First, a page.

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Royal Tudor is made differently to the above, Doug will have a better idea than me, but instead of the beam shelf running from stem to stern, RT has individual 'shelf brackets' I suppose is the best way to describe them, that are bolted to the clamps at intervals. These brackets then support both the deck and cabin sides. Excuse using the back of an envelope as I didn't have a fag packet to hand!DSC_0279.JPG

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you have also reminded me there is another 2 notches to be cut in most of the frames- for the header (see Timbo's illustration above)

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Ok, tonights work, started off marking out and recutting the other frame piece that needed tweaking, then (as its thicker wood) 10 minutes in the steamer, starting the bends to make the transom, this is 10mm timber, and the thickest I have had to bend so far, quite pleased with the results.

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You my friend Grendel were one hot topic of conversation this evening at our place along with Bro'

No doubt it will be the same come forth our annual Lads Week too

Griff

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I really hope there will be the possibility to obtain a set of plans for BA after its all done? Just in case someone would like to add such a craft to their wish list?

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JA, I do have a plan - in CAD, but after working from the plan I am finding that I am tweaking a little here a little there, to get a perfect fit, as you probably know, a curve that fits in CAD, may not be one the wood happily bends to. so as I work, new patterns for bulkheads will emerge, so the plans may well evolve and come together once the model is completed. 

but remember the first set of plans took me a couple of years, and the model may well take the same, though I may be able to simplify the build plans after building so to speak.

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Happy to wait :)

Must get up in the loft this winter, there are a number of Broads cruiser models lurking, none finished of course! You may have inspired some renewed enthusiasm old chap.

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I was thinking a couple of years for the build too.  But the way you are progressing, at this rate one of them will be ready for the lads week! :clap

Griff

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Griff, I sincerely doubt that, I may seem to be progressing, but I am at the stage of testing the fit of parts, then it comes to bits again before getting glued up to look the same, then there are hundreds of ribs to bend up and fit, then we get to planks, and after that there is all the topsides. at the rate I am going 100 ribs could take 100 days. There is no way I will be rushing things or cutting corners, I am doing the same as you did with the old lady herself, If I need to remake a part 4 times to get it right, I will, in the knowledge that for the next hull it will be perfect.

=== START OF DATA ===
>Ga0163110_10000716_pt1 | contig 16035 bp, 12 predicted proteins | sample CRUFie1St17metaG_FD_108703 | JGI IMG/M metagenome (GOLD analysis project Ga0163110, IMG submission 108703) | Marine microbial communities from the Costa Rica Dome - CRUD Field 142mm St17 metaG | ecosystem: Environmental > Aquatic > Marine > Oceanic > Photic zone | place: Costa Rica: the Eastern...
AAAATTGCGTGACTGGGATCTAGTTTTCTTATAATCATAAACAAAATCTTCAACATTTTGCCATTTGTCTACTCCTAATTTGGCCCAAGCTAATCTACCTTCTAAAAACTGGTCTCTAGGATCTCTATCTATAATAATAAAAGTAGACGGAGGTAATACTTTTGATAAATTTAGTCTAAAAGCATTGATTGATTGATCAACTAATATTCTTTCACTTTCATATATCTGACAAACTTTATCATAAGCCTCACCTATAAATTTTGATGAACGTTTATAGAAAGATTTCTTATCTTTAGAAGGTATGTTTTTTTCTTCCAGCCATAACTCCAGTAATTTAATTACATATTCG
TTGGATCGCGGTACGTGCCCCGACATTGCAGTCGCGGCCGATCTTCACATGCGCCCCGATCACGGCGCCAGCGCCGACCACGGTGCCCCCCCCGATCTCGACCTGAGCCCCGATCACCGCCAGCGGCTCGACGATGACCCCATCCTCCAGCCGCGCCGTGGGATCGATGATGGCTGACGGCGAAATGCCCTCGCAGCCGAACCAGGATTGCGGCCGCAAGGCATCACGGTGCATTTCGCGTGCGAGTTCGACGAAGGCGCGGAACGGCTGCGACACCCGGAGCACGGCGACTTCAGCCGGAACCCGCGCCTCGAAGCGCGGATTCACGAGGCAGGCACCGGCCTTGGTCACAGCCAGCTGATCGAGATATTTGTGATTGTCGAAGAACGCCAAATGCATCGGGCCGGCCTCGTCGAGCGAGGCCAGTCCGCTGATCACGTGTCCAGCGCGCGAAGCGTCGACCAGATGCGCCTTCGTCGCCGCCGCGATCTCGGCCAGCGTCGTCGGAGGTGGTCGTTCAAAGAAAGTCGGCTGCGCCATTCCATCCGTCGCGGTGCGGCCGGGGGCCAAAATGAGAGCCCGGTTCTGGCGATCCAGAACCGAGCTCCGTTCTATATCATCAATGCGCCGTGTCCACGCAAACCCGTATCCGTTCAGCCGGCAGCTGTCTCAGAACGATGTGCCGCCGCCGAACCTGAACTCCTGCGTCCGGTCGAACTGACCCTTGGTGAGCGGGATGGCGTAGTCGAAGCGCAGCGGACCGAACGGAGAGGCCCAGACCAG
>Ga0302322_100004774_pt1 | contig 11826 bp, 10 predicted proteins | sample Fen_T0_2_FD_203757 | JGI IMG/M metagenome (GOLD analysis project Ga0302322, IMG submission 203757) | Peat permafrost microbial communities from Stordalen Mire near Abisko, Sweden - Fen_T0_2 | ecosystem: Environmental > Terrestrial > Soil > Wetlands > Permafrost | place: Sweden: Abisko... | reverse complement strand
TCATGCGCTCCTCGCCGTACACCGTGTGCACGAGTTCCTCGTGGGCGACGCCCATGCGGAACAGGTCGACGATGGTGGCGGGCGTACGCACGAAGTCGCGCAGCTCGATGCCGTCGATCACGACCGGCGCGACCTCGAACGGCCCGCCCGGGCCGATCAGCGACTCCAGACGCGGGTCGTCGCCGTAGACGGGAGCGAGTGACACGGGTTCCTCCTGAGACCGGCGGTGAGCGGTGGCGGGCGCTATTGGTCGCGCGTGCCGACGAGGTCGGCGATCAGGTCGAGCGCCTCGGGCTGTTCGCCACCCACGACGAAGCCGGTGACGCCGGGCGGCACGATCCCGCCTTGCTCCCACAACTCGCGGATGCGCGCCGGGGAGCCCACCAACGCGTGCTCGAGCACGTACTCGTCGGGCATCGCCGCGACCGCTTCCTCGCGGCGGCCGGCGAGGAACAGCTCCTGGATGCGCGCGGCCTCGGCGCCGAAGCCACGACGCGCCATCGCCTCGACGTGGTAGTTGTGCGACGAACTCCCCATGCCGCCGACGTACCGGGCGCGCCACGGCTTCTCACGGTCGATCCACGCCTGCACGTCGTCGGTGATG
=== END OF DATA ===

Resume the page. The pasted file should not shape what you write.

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Yes, I agree.  It was just my way of giving you a 'BZ' as to how well you are progressing both in terms of quantity and quality cheersbar

Griff

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This morning was a nice drive to JawsOrca country - well to Chatham dockyard, to the two model shops they have there - one does boats, the other everything else, still a razor saw and blades bought in one, and the other had a couple of wooden ships wheels that looked about the right size - brasswork to be added, and a nice bright shiney brass prop (when I was looking online these were a - more expensive and b - in quite short supply (one shop had just the one) so I got this while I saw it.

so here's the comparison between real and model bits - though I have just spotted the 2 extra spokes on the model ones,

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2 minutes ago, MauriceMynah said:

It's how you use it in the funnel next to it that worries me! :shocked

Ah you only find that out if you make remarks about huge bog rolls MM :-)

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OK I have created a space on the sideboard behind me for some of the spare bits, then I got on with bending timber for the transom, in addition I reshaped some timber on the table saw and stocked up my timber supplies.